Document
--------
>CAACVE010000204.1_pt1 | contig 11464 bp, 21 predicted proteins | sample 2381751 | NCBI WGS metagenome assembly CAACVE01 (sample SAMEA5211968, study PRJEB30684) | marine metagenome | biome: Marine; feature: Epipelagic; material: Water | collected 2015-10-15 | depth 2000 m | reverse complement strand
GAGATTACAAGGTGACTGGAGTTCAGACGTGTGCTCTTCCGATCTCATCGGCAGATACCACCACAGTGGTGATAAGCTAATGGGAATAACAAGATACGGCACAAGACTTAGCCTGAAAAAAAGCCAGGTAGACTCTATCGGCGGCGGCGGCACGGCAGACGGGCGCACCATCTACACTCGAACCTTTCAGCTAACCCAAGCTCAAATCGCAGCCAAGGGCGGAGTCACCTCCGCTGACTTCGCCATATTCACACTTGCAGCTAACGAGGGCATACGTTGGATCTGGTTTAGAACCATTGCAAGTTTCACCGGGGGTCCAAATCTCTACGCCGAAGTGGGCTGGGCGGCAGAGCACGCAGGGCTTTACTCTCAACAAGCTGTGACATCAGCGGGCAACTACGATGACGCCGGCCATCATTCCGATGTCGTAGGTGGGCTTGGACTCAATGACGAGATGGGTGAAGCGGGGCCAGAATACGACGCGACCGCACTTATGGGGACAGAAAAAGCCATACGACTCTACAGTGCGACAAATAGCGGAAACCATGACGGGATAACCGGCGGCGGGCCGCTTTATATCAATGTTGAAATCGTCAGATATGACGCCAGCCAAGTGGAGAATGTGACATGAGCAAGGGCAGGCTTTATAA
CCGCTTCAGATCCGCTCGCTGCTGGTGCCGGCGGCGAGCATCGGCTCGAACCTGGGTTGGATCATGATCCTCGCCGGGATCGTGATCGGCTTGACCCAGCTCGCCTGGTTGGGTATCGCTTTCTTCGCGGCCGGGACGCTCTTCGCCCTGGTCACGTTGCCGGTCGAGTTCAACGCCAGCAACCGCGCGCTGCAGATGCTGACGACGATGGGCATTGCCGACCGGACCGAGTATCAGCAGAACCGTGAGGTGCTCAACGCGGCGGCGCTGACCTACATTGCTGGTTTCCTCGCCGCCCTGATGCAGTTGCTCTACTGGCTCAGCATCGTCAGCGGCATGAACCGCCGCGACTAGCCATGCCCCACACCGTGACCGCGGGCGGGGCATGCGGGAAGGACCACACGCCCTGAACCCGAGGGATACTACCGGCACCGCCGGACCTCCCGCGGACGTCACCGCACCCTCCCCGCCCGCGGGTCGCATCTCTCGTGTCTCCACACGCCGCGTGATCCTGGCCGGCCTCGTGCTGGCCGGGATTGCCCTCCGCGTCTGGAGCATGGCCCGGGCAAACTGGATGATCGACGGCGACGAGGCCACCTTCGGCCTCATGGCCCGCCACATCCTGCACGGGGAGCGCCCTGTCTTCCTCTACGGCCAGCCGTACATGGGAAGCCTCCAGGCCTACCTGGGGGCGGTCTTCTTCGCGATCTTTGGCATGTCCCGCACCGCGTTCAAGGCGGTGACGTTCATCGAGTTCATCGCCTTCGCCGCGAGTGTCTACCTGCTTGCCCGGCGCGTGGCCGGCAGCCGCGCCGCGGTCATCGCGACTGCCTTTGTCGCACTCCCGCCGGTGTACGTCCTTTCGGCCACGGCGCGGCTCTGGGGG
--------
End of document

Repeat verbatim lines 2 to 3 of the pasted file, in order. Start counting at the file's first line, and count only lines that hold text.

GAGATTACAAGGTGACTGGAGTTCAGACGTGTGCTCTTCCGATCTCATCGGCAGATACCACCACAGTGGTGATAAGCTAATGGGAATAACAAGATACGGCACAAGACTTAGCCTGAAAAAAAGCCAGGTAGACTCTATCGGCGGCGGCGGCACGGCAGACGGGCGCACCATCTACACTCGAACCTTTCAGCTAACCCAAGCTCAAATCGCAGCCAAGGGCGGAGTCACCTCCGCTGACTTCGCCATATTCACACTTGCAGCTAACGAGGGCATACGTTGGATCTGGTTTAGAACCATTGCAAGTTTCACCGGGGGTCCAAATCTCTACGCCGAAGTGGGCTGGGCGGCAGAGCACGCAGGGCTTTACTCTCAACAAGCTGTGACATCAGCGGGCAACTACGATGACGCCGGCCATCATTCCGATGTCGTAGGTGGGCTTGGACTCAATGACGAGATGGGTGAAGCGGGGCCAGAATACGACGCGACCGCACTTATGGGGACAGAAAAAGCCATACGACTCTACAGTGCGACAAATAGCGGAAACCATGACGGGATAACCGGCGGCGGGCCGCTTTATATCAATGTTGAAATCGTCAGATATGACGCCAGCCAAGTGGAGAATGTGACATGAGCAAGGGCAGGCTTTATAA
CCGCTTCAGATCCGCTCGCTGCTGGTGCCGGCGGCGAGCATCGGCTCGAACCTGGGTTGGATCATGATCCTCGCCGGGATCGTGATCGGCTTGACCCAGCTCGCCTGGTTGGGTATCGCTTTCTTCGCGGCCGGGACGCTCTTCGCCCTGGTCACGTTGCCGGTCGAGTTCAACGCCAGCAACCGCGCGCTGCAGATGCTGACGACGATGGGCATTGCCGACCGGACCGAGTATCAGCAGAACCGTGAGGTGCTCAACGCGGCGGCGCTGACCTACATTGCTGGTTTCCTCGCCGCCCTGATGCAGTTGCTCTACTGGCTCAGCATCGTCAGCGGCATGAACCGCCGCGACTAGCCATGCCCCACACCGTGACCGCGGGCGGGGCATGCGGGAAGGACCACACGCCCTGAACCCGAGGGATACTACCGGCACCGCCGGACCTCCCGCGGACGTCACCGCACCCTCCCCGCCCGCGGGTCGCATCTCTCGTGTCTCCACACGCCGCGTGATCCTGGCCGGCCTCGTGCTGGCCGGGATTGCCCTCCGCGTCTGGAGCATGGCCCGGGCAAACTGGATGATCGACGGCGACGAGGCCACCTTCGGCCTCATGGCCCGCCACATCCTGCACGGGGAGCGCCCTGTCTTCCTCTACGGCCAGCCGTACATGGGAAGCCTCCAGGCCTACCTGGGGGCGGTCTTCTTCGCGATCTTTGGCATGTCCCGCACCGCGTTCAAGGCGGTGACGTTCATCGAGTTCATCGCCTTCGCCGCGAGTGTCTACCTGCTTGCCCGGCGCGTGGCCGGCAGCCGCGCCGCGGTCATCGCGACTGCCTTTGTCGCACTCCCGCCGGTGTACGTCCTTTCGGCCACGGCGCGGCTCTGGGGG